Shared August 10, 2019
The Mars Helicopter aims to make the first powered flight on another planet when it takes off on Mars as part of the Mars 2020 mission. I learned a lot getting to visit the drone right before it was mounted on the rover.
How do you fly in 1% of Earth's atmosphere:
Have large rotors (they are 1.2m in diameter) and spin them very fast, around 2500 RPM (5x the speed of a helicopter on Earth).
Plus the aircraft has to be light:
The Mars helicopter weighs in at 1.8kg or around the same as a laptop. Every piece had to be stripped down for weight. Instead of using aerogel for insulation, the craft makes use of CO2 gaps between components. Even aerogel was too heavy!
One of the major challenges is surviving the Martian night:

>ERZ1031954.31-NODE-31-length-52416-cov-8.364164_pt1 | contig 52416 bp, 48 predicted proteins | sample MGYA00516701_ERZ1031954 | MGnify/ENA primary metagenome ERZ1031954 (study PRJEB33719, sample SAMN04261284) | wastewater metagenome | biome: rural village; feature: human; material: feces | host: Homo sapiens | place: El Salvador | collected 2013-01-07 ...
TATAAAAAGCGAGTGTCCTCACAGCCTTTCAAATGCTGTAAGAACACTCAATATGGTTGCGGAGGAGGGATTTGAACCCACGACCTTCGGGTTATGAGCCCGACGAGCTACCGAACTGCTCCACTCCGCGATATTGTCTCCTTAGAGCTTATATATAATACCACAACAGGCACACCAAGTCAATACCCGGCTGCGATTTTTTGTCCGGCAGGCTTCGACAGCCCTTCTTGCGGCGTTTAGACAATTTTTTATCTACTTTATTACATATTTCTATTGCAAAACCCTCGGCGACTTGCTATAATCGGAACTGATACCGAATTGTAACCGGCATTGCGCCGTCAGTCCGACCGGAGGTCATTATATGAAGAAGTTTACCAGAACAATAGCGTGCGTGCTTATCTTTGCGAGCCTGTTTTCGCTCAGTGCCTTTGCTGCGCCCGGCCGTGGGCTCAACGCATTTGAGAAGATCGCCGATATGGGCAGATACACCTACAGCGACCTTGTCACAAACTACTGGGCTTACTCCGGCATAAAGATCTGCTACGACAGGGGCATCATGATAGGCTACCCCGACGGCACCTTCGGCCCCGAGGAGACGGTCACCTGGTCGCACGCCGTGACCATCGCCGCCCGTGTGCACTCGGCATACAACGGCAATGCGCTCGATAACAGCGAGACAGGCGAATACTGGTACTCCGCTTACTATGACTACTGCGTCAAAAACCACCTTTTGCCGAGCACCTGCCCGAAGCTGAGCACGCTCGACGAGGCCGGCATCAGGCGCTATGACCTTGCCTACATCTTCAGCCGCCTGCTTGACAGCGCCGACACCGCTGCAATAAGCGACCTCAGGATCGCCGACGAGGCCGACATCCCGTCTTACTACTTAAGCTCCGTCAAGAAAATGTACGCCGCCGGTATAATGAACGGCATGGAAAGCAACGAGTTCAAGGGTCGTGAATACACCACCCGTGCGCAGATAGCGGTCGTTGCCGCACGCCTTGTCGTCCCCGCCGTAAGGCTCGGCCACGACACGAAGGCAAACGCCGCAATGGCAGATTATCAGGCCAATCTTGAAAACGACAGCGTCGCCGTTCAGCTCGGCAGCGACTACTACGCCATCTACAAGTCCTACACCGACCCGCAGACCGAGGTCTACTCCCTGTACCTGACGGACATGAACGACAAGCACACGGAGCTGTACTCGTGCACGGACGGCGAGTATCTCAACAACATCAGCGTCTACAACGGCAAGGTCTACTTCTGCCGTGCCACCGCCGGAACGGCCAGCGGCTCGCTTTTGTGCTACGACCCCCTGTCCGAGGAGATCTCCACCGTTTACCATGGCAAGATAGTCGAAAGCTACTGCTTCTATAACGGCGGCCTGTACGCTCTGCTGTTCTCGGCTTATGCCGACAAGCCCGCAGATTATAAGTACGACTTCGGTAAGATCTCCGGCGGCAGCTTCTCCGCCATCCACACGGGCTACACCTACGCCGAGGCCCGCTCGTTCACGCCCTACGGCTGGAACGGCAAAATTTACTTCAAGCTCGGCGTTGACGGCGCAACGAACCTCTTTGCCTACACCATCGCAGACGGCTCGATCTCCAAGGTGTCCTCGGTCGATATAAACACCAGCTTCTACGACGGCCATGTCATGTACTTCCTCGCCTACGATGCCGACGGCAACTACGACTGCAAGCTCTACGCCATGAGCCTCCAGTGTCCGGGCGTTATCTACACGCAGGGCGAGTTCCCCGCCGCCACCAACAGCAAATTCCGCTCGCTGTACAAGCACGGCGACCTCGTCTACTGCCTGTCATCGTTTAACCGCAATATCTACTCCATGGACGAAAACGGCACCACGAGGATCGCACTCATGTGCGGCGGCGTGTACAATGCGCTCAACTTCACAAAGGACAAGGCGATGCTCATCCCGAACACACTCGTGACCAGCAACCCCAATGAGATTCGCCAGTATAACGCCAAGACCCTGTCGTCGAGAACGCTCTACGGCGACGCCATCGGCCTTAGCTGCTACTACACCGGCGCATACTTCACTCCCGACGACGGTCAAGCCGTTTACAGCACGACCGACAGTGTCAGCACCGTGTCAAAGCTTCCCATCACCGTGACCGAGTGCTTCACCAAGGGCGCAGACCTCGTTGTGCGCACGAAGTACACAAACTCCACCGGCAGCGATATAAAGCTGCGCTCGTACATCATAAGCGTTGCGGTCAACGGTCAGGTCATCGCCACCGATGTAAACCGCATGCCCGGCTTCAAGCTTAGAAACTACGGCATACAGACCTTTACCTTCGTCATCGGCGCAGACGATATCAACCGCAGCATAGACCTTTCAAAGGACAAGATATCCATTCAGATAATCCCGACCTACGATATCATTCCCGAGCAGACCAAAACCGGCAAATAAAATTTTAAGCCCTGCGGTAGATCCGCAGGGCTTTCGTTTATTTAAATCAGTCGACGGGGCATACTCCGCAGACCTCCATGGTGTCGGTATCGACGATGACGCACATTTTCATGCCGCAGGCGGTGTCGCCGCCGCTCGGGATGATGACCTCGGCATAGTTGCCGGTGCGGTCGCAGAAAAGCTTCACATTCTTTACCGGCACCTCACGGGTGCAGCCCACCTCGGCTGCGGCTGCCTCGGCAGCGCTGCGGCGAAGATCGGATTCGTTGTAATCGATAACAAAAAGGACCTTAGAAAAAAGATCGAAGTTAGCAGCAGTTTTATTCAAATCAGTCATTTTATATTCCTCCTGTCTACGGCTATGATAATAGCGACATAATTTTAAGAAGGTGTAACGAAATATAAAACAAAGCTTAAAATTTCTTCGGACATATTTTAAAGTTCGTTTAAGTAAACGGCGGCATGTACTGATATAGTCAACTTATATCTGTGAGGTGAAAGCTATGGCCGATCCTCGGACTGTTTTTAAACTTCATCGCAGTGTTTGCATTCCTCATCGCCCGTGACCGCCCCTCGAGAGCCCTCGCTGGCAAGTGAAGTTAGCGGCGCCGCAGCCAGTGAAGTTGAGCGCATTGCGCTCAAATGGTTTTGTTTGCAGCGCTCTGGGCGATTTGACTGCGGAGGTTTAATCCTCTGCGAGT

Temperatures plunge to -80C to -100C so two thirds of the craft's power is actually used to keep its electronics warm. Only one third is used for flying. The estimated flight time is 90 seconds.
The craft can't be driven remotely, it will have to fly autonomously, using its own sensor suite to determine how to fly. The round trip 20 minute delay with Earth means steering the craft from mission control would be impossible.
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